Have a Healthy Heart: Tips for Eating Well

Feb. 10, 2022

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Heart disease is the second-leading cause of death in South Carolina. During American Heart Month, take time to focus on your cardiovascular health. 

Heart disease refers to several types of heart conditions that can lead to heart attacks. In 2015, 10,034 people died from heart disease in South Carolina. Risk factors for heart disease include high blood pressure, high blood cholesterol and smoking. 

One way you can improve your heart health is by eating a well-balanced and healthy diet. We talked with Bianca Alicea, a BlueCross BlueShield of South Carolina care manager, about what you can do to eat well for your heart. 

“All adults, unless they have a medical condition for which a doctor has recommended another specific diet, should follow these guidelines. It can help with high blood pressure, heart disease and diabetes management, and it can be a powerful resource for disease prevention,” Alicea says. 

Portion sizes: How much you eat and drink is as important as what you eat. Use a small plate or bowl to help control portions and put an emphasis on incorporating fruits and vegetables. Getting enough fiber and eating slower is also important in planning your meals. The American Heart Association (AHA) suggests following these daily amounts.  

Whole foods: Whole foods have been minimally processed. Whole grains, legumes, fresh fruits and vegetables are considered whole foods. Think of them as foods without labels or long lists of ingredients you can’t pronounce. Cooking with whole foods limits unhealthy fats, added sugars and excess salt in your diet. 
Fruits and vegetables: You don’t have to shop at a farmers market to add more fruits and vegetables to your diet. It doesn’t hurt, though. And it can be good for the environment. Alicea says frozen and canned vegetables can be just as healthy as fresh ones, but make sure you read the labels to check for added sugars or high sodium.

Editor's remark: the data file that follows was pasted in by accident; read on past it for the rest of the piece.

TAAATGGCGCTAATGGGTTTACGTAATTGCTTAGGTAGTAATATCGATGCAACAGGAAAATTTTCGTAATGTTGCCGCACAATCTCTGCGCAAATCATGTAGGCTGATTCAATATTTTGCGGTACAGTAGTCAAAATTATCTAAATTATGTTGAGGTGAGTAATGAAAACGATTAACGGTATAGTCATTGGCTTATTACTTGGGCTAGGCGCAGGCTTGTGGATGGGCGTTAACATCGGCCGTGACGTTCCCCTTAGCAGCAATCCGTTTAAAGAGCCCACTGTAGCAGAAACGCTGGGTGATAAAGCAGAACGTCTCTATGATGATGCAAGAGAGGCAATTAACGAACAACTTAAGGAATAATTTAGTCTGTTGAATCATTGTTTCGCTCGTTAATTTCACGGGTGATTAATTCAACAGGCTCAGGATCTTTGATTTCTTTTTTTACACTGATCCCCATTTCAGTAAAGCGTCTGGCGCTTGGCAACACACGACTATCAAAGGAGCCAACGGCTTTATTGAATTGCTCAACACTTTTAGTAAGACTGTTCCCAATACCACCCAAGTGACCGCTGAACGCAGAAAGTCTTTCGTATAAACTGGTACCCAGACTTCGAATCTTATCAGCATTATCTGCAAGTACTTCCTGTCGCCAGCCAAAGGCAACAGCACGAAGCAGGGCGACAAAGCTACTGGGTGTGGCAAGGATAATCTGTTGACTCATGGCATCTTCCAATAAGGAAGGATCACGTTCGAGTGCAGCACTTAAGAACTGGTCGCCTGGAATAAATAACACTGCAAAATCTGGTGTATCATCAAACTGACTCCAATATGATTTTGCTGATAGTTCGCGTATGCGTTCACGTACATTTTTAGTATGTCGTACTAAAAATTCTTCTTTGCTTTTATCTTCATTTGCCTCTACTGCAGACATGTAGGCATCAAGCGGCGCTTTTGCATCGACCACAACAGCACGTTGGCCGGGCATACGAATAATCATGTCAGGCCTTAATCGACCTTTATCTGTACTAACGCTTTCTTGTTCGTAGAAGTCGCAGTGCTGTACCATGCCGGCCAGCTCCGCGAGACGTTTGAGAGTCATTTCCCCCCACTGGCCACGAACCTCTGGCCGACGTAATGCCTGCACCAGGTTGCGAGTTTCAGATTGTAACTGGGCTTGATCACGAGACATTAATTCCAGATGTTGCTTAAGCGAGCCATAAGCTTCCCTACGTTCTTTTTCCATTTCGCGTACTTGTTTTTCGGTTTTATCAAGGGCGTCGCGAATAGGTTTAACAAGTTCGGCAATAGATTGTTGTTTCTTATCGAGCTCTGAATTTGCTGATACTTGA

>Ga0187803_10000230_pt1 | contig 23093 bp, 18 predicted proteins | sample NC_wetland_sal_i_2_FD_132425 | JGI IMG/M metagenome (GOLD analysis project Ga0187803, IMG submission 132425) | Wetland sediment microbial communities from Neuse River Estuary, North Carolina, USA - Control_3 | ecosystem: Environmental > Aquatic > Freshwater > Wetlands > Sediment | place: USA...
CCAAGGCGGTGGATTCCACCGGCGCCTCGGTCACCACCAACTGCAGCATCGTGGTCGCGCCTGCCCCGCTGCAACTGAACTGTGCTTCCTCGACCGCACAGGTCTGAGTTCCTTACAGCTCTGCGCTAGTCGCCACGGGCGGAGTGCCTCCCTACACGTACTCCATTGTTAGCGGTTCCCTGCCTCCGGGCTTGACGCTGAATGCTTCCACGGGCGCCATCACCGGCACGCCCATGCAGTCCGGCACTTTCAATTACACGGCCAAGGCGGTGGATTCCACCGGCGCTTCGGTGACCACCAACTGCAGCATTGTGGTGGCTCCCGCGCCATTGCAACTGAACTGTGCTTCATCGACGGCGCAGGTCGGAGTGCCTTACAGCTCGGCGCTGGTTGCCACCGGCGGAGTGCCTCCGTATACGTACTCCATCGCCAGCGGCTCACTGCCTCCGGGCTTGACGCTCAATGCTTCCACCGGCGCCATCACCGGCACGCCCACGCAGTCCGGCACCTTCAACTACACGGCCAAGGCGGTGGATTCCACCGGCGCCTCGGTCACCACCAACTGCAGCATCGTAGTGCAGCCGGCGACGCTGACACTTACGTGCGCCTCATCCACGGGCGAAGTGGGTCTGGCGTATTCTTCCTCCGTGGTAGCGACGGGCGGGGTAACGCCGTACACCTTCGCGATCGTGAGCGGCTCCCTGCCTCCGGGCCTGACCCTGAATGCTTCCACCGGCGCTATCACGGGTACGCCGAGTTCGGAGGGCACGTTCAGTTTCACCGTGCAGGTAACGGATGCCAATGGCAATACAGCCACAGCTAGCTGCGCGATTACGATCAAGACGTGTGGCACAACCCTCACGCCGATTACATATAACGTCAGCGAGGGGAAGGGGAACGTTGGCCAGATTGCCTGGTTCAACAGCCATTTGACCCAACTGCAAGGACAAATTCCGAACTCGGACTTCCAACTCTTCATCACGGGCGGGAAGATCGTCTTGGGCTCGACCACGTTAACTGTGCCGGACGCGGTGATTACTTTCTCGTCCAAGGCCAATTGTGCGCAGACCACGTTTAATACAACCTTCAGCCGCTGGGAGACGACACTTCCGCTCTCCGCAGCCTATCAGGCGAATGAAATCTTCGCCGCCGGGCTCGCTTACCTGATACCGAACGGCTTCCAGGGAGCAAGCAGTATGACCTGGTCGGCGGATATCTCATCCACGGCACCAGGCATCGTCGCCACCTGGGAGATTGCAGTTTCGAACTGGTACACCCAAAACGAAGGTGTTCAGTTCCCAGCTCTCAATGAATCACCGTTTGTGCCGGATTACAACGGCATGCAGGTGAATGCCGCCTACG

Whole grains: The AHA recommends whole grains as a source of dietary fiber, which can improve blood cholesterol levels and lower your risk for heart disease. Check nutrition labels for “whole” or “whole grain” as the first ingredient. You can find more information on how to spot whole grains on the AHA’s website

Healthy fats: The AHA recommends replacing saturated fats with unsaturated fats. Unsaturated fats, found in foods like avocados, extra-virgin olive oil, nuts and fish, can improve heart health. 
Lean proteins: When picking a protein source for your meal, look for lean and unprocessed options, plant sources, nonfat or low-fat dairy, and fish and seafood. Red meats typically have higher amounts of saturated fat than skinless chicken, fish or plant proteins. You should also pay attention to the portion size of your protein. The AHA has a helpful guide on its website

Low sodium: Most Americans eat more salt than is needed for a balanced diet. Much of this is hidden in our processed foods. When picking items at the grocery store, get in the habit of reading the label to check for sodium. Look for items labeled “low sodium” or “no salt added.”  

“It is important to remember this is not a quick fix. These are lifestyle changes, so it's OK to give yourself a treat occasionally. The key is moderation,” Alicea says. 

Every positive change makes a difference. If you make a mistake, it is OK. Don’t give up.  

“If eating healthy is not something you've been doing all along, don't get discouraged. Even if you start implementing these beneficial lifestyle choices today, you can benefit from it. You can help yourself,” she says. 

The AHA, the South Carolina Department of Health and Environmental Control (SCDHEC) and the Centers for Disease Control and Prevention (CDC) are independent organizations that offer health information you may find helpful.

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